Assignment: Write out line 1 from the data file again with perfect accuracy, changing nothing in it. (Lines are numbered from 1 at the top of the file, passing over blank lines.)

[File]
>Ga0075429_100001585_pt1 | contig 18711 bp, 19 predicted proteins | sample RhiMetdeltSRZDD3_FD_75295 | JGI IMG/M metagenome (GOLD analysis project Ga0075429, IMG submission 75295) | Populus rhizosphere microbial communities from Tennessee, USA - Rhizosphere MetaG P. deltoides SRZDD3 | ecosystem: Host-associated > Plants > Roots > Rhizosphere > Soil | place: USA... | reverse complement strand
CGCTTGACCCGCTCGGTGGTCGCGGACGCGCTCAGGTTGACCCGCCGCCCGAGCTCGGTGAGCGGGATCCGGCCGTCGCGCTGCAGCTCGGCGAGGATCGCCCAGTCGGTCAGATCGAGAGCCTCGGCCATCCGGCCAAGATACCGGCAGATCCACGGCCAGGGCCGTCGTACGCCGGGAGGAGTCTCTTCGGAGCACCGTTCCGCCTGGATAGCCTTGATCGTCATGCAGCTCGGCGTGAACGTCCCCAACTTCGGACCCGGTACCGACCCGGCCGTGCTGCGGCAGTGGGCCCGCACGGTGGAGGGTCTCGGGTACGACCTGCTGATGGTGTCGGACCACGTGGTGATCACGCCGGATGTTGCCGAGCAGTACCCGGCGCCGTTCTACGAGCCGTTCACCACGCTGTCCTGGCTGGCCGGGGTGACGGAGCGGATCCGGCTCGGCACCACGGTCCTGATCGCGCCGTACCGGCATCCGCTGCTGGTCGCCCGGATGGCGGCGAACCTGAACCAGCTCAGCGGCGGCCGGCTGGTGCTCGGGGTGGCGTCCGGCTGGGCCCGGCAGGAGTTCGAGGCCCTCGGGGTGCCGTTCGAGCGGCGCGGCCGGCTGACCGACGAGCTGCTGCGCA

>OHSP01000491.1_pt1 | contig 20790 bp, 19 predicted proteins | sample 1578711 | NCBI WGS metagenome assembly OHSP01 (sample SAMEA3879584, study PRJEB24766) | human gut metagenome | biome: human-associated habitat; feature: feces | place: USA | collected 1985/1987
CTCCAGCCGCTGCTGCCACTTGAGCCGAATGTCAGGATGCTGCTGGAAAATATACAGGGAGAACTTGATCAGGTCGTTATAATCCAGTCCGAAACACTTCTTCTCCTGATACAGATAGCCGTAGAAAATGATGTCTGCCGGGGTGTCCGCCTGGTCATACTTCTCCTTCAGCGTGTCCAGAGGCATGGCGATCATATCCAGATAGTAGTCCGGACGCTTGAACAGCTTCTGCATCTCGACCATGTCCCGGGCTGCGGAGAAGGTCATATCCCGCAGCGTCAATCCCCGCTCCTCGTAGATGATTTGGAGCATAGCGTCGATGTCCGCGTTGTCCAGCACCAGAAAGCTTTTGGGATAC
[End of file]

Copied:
>Ga0075429_100001585_pt1 | contig 18711 bp, 19 predicted proteins | sample RhiMetdeltSRZDD3_FD_75295 | JGI IMG/M metagenome (GOLD analysis project Ga0075429, IMG submission 75295) | Populus rhizosphere microbial communities from Tennessee, USA - Rhizosphere MetaG P. deltoides SRZDD3 | ecosystem: Host-associated > Plants > Roots > Rhizosphere > Soil | place: USA... | reverse complement strand